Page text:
Last weekend at Comic-Con, the micro-budget horror movie that spawned an entire genre of found footage fear returned with a vengeance—out of nowhere. Forget Marvel and DC’s superhero stables—the shocker of the year is that there’s actually a proper sequel to The Blair Witch Project.

Directed by Adam Wingard (You’re Next, The Guest), the sequel, titled Blair Witch, was initially marketed as a mysterious found footage horror flick called The Woods. The Woods came complete with its own trailer and promotional material. Fans of Wingard and horror aficionados alike were actually legitimately salivating over the faux movie, looking forward to the uncanny way Wingard subverts any genre he traffics in (see V/H/S/2 for a deconstruction of found footage; watch You’re Next to see the home invasion flick flipped on its ear). 

Arriving at a theater slightly off the Comic-Con trail to see what I expected to be The Woods felt, at first, like a typical screening experience. Red and black posters for The Woods lined the multiplex walls, and a giant display of the eerie The Woods graphic was stationed in the center of the lobby. 

As the lights dimmed in the packed theater, I was still primed for a run of the mill horror movie experience. Then the opening scrawl, sans title card, mentioned a mysterious DV tape found in the woods of Burkittsville, Maryland. A dizzying, horrifying opening sequence of handheld footage opened on someone running for their life through a dilapidated house. The brief image of a man, frozen stiff as a board facing a corner, flashed onscreen. Then there was a reference to a local legend—the legend of the Blair Witch. 

In what can only be described as a communal “holy shit” moment, the entire theater gasped as a secret years in the making was revealed: this was a Blair Witch movie. In 2016. 

The story follows James (James Allen McCune) as he journeys into those same woods with a group of friends to find out just what happened to the original documentarians after seeing newly released footage on YouTube. Updated to fit into the context of the 21st century, Blair Witch utilizes cell phones, drones, Bluetooth cameras, and GPS in such a real way that it only compounds the horror on screen, and resonates with a modern sense of doom. Not even our ever-reliable technology can save us from the unknown. 

It’s a treat to see the Blair Witch mythology expanded and fleshed out, and the movie is a masterwork in shocking scares, plus a technical achievement to boot. Maintaining continuity (and fluidity) while cutting back and forth from the perspective of the four friends armed with multiple cameras each is a Herculean feat, but Wingard and DP Robby Baumgartner manage to capture the claustrophobic interpersonal dread experienced by the characters as the supernatural forces of the woods closes in on them without muddying the narrative. Geography is just as important: even as our cast gets lost and turned around as their sense of space and direction is removed, Wingard is able to capture a wooded area that is both suffocating yet infinitely open. 

This makes the scares—and there are so many—that much more impactful. With the cameras placed in unexpected corners and angles, the physical space of the action is widened, leaving the cast completely vulnerable to the evil that lurks just beyond their line of sight. The audience is forced to train their eye on every inch of the screen as they try to spot the paranormal activity within a panorama. Coupled with excellent sound design, a twig cracking in the distance is just as brutally traumatizing as the bones cracking within a helpless victim of the Witch.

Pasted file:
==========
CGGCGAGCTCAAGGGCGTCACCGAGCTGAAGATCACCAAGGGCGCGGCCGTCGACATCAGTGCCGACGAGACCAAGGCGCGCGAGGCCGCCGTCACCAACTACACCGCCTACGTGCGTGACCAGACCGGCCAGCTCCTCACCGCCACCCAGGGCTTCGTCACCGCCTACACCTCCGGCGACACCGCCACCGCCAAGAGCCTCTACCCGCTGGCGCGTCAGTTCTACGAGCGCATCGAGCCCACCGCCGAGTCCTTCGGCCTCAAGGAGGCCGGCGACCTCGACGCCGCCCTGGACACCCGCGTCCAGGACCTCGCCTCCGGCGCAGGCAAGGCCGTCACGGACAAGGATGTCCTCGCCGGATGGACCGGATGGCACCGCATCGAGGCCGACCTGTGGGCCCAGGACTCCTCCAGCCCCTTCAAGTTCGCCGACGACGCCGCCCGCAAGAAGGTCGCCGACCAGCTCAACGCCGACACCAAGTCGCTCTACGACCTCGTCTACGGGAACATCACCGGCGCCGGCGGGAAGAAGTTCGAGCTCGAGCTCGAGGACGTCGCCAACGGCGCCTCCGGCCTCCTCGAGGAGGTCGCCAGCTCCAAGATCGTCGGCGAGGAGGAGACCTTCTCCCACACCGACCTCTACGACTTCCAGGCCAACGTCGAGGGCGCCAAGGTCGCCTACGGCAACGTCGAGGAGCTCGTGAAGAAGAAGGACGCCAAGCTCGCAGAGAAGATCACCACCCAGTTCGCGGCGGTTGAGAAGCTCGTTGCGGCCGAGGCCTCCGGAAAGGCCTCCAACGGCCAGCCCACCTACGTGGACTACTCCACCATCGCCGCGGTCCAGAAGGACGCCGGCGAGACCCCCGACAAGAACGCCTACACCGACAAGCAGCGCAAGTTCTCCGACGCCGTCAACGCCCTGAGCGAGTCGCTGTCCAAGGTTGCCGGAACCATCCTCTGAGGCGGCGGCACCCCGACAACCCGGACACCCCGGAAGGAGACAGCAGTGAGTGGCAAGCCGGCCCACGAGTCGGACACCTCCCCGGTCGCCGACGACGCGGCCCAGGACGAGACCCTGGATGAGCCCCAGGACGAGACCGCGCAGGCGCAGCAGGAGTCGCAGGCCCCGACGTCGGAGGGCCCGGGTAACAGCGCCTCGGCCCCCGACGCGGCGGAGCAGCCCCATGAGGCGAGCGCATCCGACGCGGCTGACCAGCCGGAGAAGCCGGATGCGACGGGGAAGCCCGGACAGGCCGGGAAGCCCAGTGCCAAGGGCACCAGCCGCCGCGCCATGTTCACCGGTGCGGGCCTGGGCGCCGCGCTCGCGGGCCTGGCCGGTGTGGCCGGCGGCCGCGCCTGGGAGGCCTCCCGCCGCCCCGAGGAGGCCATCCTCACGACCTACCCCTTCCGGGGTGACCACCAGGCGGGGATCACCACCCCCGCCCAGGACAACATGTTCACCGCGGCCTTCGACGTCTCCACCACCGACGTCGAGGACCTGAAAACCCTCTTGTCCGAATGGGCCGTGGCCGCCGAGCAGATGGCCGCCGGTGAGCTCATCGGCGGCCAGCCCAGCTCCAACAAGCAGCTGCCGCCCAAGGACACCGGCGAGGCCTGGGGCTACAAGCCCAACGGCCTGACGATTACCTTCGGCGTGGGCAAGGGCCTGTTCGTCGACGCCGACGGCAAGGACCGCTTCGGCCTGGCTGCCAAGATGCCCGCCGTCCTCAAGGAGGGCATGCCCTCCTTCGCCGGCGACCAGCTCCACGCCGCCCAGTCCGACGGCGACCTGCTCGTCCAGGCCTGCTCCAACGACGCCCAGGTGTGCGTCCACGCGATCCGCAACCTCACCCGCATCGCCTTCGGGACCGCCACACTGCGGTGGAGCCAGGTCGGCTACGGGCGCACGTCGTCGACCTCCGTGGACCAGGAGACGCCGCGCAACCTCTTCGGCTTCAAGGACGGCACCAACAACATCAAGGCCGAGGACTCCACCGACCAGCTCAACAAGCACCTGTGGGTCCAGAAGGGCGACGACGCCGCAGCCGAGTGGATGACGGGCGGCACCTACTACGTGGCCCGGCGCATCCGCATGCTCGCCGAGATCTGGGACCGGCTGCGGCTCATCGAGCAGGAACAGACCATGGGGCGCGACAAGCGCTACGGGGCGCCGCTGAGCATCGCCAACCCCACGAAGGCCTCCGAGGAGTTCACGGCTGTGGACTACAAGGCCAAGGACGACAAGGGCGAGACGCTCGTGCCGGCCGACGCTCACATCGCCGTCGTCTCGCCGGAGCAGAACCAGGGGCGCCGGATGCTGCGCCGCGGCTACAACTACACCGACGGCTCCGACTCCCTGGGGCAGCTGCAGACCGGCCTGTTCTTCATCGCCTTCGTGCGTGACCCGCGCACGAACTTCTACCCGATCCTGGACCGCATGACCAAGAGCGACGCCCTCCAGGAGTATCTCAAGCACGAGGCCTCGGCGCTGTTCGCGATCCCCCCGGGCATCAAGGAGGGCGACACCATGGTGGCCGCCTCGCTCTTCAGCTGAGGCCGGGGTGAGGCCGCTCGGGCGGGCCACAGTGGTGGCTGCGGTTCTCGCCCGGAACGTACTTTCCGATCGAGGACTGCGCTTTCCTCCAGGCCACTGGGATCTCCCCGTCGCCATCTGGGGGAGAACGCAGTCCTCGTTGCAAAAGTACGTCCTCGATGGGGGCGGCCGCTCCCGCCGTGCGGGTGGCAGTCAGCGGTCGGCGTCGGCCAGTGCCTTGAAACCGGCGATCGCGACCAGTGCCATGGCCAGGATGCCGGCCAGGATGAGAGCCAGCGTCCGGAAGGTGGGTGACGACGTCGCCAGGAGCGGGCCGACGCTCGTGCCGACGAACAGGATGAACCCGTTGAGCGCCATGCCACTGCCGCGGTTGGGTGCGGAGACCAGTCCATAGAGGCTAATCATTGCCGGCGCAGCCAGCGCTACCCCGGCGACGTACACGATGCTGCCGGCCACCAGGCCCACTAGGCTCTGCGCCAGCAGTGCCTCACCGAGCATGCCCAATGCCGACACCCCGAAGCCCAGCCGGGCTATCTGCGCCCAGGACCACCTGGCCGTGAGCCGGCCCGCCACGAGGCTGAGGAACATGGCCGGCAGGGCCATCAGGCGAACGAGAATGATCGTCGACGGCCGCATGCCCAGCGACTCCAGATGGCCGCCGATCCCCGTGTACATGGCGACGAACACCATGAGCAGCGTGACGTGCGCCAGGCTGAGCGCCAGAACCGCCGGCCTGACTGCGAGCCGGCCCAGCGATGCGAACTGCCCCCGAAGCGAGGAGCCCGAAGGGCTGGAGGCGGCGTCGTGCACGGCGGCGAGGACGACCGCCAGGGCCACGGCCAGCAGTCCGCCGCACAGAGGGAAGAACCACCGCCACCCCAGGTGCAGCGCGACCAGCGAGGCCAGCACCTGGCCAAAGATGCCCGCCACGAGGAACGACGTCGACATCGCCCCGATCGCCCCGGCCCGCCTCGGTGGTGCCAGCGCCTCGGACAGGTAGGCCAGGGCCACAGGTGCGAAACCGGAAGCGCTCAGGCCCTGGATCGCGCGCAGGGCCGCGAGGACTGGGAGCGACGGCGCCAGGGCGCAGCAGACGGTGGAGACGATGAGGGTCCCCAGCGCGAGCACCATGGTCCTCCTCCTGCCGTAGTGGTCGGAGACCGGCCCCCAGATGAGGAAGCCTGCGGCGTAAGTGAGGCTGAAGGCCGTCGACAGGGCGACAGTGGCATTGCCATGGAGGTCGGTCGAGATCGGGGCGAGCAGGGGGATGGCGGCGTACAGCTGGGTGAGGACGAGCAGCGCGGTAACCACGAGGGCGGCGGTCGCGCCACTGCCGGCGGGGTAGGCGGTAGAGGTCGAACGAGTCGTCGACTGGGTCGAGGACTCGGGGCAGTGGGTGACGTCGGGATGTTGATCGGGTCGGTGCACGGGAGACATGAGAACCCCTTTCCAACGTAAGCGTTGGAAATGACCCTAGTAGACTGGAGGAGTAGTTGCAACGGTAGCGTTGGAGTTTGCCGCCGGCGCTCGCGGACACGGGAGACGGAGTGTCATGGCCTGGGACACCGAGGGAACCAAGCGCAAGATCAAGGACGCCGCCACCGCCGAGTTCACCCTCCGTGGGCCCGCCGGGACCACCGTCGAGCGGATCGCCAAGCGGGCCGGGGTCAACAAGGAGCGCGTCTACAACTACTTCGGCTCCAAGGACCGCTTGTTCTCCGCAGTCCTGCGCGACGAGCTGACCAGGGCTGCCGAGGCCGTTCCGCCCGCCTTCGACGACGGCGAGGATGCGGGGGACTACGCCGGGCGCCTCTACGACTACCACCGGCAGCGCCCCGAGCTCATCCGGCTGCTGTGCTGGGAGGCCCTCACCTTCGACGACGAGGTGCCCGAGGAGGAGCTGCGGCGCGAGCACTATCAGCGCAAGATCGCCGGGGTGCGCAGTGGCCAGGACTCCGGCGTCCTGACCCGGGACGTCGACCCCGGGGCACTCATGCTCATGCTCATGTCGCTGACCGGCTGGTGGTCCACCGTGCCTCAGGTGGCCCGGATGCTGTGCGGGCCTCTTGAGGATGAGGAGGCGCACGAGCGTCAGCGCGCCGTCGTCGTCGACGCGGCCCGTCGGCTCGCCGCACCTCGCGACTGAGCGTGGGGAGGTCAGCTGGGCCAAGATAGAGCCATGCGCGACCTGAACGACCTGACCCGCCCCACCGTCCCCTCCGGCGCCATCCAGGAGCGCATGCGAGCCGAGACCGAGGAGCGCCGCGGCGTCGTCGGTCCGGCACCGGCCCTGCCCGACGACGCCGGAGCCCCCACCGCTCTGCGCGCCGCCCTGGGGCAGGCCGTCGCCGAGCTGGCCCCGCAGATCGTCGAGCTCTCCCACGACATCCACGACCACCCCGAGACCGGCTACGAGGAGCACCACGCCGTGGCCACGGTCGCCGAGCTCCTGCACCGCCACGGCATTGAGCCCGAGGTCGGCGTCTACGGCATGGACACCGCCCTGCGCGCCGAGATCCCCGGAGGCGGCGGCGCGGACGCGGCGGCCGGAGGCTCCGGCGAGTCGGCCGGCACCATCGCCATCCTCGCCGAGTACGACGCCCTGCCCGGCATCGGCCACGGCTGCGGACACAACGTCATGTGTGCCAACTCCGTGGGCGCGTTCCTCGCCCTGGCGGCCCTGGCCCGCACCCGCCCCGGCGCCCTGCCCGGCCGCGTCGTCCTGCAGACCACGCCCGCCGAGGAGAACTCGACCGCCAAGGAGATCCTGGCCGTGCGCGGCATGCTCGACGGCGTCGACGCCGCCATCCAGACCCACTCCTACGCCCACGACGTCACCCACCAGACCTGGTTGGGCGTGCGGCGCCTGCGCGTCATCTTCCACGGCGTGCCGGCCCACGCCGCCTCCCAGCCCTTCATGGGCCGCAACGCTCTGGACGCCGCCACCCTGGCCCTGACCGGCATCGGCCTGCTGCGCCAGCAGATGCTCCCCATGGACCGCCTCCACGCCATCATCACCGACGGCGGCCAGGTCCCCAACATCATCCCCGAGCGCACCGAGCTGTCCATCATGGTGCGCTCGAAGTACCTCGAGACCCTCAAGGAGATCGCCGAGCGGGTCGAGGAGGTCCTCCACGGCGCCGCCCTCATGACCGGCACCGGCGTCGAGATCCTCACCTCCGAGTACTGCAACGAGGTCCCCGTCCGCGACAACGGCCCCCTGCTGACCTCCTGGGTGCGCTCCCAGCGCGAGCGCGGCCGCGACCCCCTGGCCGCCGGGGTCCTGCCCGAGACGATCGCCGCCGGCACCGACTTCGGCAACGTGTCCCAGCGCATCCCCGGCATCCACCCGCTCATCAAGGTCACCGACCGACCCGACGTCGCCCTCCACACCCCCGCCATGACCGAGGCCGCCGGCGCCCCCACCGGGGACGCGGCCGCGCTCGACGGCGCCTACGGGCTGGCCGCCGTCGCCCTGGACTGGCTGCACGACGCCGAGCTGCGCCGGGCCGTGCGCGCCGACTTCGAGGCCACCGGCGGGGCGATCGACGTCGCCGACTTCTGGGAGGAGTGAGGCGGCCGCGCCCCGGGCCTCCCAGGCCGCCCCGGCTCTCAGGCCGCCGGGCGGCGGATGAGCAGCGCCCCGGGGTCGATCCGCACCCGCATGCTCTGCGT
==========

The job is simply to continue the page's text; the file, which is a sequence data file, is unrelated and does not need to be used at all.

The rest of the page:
But let’s talk about this marketing reveal. Keeping such a secret required a well-oiled machine, from the top brass at Lionsgate all the way down to the bottom line of PAs on set, and even the actors, who had no idea they were making a Blair Witch movie until they were making a Blair Witch movie. “The actors just thought they were auditioning for a terrible Blair Witch rip-off,” writer Simon Barrett admitted during the post-screening Q&A. 

“Even the production manager was given a fake script—because we had a fake script circulating around the whole time—and nobody told him we were shooting a Blair Witch movie,” added Wingard, who flew down to Comic-Con from Vancouver, where he’s shooting the live-action Death Note movie for Netflix. “He read the script and it took him a few weeks of filming to realize what we were actually shooting.”

The commitment paid off, not only for the surprised fans, but as an homage to the original The Blair Witch Project, which used unprecedented digital marketing to manipulate a less-savvy early generation of Internet users into thinking what they were watching was real. Back in 1999, fake websites were created to corroborate the legend of the Blair Witch along with “missing” photos of the actors from the first film, whose character names matched their real life ones. It was a holistic, immersive experience that blurred the lines between life and art, fact and fiction. 

Once The Woods ended, the post-credits screen came up and read “Blair Witch: In Theaters September 16th,” officially confirming what we’d just seen. Just when I thought the mind-fuck was over, I walked out of the theater to see that all the The Woods posters in the theater had been switched out to Blair Witch ones, along with the massive lobby display. The T-shirts on the ushers no longer said The Woods, but Blair Witch. Even the trailers for The Woods were taken off YouTube and replaced by the exclusive trailer for Blair Witch, cut and timed to coincide with the film’s world premiere, along with its IMDb page.

It was as if The Woods never existed.